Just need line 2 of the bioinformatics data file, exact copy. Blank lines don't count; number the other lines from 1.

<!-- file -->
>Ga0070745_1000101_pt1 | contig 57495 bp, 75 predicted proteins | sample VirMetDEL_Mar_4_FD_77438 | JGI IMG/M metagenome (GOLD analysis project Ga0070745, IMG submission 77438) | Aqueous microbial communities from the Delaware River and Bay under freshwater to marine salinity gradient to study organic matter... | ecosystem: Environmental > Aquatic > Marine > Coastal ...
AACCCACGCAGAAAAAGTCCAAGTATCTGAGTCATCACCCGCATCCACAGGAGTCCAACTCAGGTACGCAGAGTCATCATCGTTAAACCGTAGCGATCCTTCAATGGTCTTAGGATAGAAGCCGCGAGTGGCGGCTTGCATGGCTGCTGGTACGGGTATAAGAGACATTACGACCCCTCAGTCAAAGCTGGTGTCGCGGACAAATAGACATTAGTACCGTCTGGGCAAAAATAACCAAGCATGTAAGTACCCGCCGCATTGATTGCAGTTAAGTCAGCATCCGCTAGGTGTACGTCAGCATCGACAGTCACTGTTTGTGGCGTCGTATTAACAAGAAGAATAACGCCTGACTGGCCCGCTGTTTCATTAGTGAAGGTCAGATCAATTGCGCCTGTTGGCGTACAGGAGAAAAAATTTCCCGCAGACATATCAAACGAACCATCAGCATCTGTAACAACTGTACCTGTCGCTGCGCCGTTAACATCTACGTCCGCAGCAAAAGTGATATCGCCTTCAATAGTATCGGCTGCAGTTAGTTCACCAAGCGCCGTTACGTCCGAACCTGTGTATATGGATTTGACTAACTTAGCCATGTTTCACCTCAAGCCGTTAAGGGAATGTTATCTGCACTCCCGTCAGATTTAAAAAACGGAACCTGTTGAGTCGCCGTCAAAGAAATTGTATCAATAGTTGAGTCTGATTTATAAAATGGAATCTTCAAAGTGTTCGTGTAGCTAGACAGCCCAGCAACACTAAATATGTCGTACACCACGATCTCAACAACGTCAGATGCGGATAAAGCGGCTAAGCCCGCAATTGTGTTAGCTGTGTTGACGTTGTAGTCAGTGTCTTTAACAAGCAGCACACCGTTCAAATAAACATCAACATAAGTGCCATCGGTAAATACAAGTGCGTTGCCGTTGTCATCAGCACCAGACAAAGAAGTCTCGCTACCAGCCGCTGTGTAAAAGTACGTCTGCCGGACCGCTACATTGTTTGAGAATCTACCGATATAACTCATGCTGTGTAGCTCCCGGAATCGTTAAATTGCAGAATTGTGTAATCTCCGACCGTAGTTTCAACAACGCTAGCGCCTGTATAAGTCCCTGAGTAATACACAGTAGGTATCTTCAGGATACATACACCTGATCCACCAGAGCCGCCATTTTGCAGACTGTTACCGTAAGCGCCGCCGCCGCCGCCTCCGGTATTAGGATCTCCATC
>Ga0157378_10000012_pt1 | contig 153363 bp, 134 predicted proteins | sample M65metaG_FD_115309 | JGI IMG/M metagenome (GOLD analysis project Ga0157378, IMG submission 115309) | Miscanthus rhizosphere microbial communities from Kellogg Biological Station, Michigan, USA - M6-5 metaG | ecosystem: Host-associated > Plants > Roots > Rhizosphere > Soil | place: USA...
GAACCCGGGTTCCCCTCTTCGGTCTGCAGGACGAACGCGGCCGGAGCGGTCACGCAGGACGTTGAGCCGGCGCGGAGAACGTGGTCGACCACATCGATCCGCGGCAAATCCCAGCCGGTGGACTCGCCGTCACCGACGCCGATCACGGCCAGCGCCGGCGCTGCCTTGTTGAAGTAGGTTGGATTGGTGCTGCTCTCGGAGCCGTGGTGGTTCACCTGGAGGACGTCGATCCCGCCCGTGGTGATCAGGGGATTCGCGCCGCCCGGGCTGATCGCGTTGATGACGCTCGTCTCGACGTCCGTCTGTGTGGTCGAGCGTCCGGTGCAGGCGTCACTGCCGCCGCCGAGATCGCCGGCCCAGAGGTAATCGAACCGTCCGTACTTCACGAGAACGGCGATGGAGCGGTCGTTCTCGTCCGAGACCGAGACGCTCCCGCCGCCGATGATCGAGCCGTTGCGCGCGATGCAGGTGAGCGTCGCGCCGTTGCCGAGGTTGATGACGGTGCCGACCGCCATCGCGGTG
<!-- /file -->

AACCCACGCAGAAAAAGTCCAAGTATCTGAGTCATCACCCGCATCCACAGGAGTCCAACTCAGGTACGCAGAGTCATCATCGTTAAACCGTAGCGATCCTTCAATGGTCTTAGGATAGAAGCCGCGAGTGGCGGCTTGCATGGCTGCTGGTACGGGTATAAGAGACATTACGACCCCTCAGTCAAAGCTGGTGTCGCGGACAAATAGACATTAGTACCGTCTGGGCAAAAATAACCAAGCATGTAAGTACCCGCCGCATTGATTGCAGTTAAGTCAGCATCCGCTAGGTGTACGTCAGCATCGACAGTCACTGTTTGTGGCGTCGTATTAACAAGAAGAATAACGCCTGACTGGCCCGCTGTTTCATTAGTGAAGGTCAGATCAATTGCGCCTGTTGGCGTACAGGAGAAAAAATTTCCCGCAGACATATCAAACGAACCATCAGCATCTGTAACAACTGTACCTGTCGCTGCGCCGTTAACATCTACGTCCGCAGCAAAAGTGATATCGCCTTCAATAGTATCGGCTGCAGTTAGTTCACCAAGCGCCGTTACGTCCGAACCTGTGTATATGGATTTGACTAACTTAGCCATGTTTCACCTCAAGCCGTTAAGGGAATGTTATCTGCACTCCCGTCAGATTTAAAAAACGGAACCTGTTGAGTCGCCGTCAAAGAAATTGTATCAATAGTTGAGTCTGATTTATAAAATGGAATCTTCAAAGTGTTCGTGTAGCTAGACAGCCCAGCAACACTAAATATGTCGTACACCACGATCTCAACAACGTCAGATGCGGATAAAGCGGCTAAGCCCGCAATTGTGTTAGCTGTGTTGACGTTGTAGTCAGTGTCTTTAACAAGCAGCACACCGTTCAAATAAACATCAACATAAGTGCCATCGGTAAATACAAGTGCGTTGCCGTTGTCATCAGCACCAGACAAAGAAGTCTCGCTACCAGCCGCTGTGTAAAAGTACGTCTGCCGGACCGCTACATTGTTTGAGAATCTACCGATATAACTCATGCTGTGTAGCTCCCGGAATCGTTAAATTGCAGAATTGTGTAATCTCCGACCGTAGTTTCAACAACGCTAGCGCCTGTATAAGTCCCTGAGTAATACACAGTAGGTATCTTCAGGATACATACACCTGATCCACCAGAGCCGCCATTTTGCAGACTGTTACCGTAAGCGCCGCCGCCGCCGCCTCCGGTATTAGGATCTCCATC